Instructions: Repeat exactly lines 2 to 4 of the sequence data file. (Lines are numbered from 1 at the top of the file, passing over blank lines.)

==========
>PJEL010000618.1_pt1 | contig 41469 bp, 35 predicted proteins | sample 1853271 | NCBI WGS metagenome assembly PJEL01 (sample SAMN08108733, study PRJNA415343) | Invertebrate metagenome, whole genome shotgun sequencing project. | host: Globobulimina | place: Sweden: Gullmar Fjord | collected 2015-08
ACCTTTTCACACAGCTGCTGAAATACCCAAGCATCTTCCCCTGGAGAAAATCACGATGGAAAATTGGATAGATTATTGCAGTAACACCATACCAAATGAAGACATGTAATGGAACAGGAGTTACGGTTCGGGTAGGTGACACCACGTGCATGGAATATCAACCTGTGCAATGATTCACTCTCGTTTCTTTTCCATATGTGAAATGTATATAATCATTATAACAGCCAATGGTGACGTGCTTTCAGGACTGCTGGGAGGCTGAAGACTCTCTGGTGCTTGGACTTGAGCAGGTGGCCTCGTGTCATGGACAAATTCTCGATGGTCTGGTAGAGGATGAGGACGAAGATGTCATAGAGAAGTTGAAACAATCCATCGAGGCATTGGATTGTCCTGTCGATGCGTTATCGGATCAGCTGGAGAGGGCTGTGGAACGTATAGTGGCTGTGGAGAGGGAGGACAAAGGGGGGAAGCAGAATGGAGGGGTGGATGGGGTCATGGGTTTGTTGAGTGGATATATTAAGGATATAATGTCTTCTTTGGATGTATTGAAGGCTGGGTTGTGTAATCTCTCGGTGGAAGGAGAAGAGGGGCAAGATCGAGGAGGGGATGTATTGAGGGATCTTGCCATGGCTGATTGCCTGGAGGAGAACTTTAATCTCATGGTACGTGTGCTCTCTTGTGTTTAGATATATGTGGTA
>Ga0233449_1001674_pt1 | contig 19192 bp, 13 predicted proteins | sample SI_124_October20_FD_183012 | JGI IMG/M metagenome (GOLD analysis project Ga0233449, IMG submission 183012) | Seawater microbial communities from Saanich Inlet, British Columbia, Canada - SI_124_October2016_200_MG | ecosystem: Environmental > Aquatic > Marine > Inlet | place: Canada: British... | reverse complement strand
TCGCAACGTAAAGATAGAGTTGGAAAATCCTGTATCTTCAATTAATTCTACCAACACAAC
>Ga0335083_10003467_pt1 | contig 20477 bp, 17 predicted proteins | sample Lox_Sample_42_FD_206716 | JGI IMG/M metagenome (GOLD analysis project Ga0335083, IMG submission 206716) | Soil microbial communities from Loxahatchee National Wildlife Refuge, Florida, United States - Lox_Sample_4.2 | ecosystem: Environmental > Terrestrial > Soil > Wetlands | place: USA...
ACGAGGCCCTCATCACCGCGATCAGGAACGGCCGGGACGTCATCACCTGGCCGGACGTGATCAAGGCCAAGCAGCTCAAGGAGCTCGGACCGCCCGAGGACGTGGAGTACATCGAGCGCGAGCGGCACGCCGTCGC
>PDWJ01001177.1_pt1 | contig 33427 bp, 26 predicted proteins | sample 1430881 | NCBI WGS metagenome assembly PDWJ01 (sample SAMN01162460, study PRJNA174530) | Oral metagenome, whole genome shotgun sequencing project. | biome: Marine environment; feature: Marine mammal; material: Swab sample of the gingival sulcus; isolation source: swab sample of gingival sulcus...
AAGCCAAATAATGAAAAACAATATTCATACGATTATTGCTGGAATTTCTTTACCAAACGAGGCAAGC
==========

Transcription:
ACCTTTTCACACAGCTGCTGAAATACCCAAGCATCTTCCCCTGGAGAAAATCACGATGGAAAATTGGATAGATTATTGCAGTAACACCATACCAAATGAAGACATGTAATGGAACAGGAGTTACGGTTCGGGTAGGTGACACCACGTGCATGGAATATCAACCTGTGCAATGATTCACTCTCGTTTCTTTTCCATATGTGAAATGTATATAATCATTATAACAGCCAATGGTGACGTGCTTTCAGGACTGCTGGGAGGCTGAAGACTCTCTGGTGCTTGGACTTGAGCAGGTGGCCTCGTGTCATGGACAAATTCTCGATGGTCTGGTAGAGGATGAGGACGAAGATGTCATAGAGAAGTTGAAACAATCCATCGAGGCATTGGATTGTCCTGTCGATGCGTTATCGGATCAGCTGGAGAGGGCTGTGGAACGTATAGTGGCTGTGGAGAGGGAGGACAAAGGGGGGAAGCAGAATGGAGGGGTGGATGGGGTCATGGGTTTGTTGAGTGGATATATTAAGGATATAATGTCTTCTTTGGATGTATTGAAGGCTGGGTTGTGTAATCTCTCGGTGGAAGGAGAAGAGGGGCAAGATCGAGGAGGGGATGTATTGAGGGATCTTGCCATGGCTGATTGCCTGGAGGAGAACTTTAATCTCATGGTACGTGTGCTCTCTTGTGTTTAGATATATGTGGTA
>Ga0233449_1001674_pt1 | contig 19192 bp, 13 predicted proteins | sample SI_124_October20_FD_183012 | JGI IMG/M metagenome (GOLD analysis project Ga0233449, IMG submission 183012) | Seawater microbial communities from Saanich Inlet, British Columbia, Canada - SI_124_October2016_200_MG | ecosystem: Environmental > Aquatic > Marine > Inlet | place: Canada: British... | reverse complement strand
TCGCAACGTAAAGATAGAGTTGGAAAATCCTGTATCTTCAATTAATTCTACCAACACAAC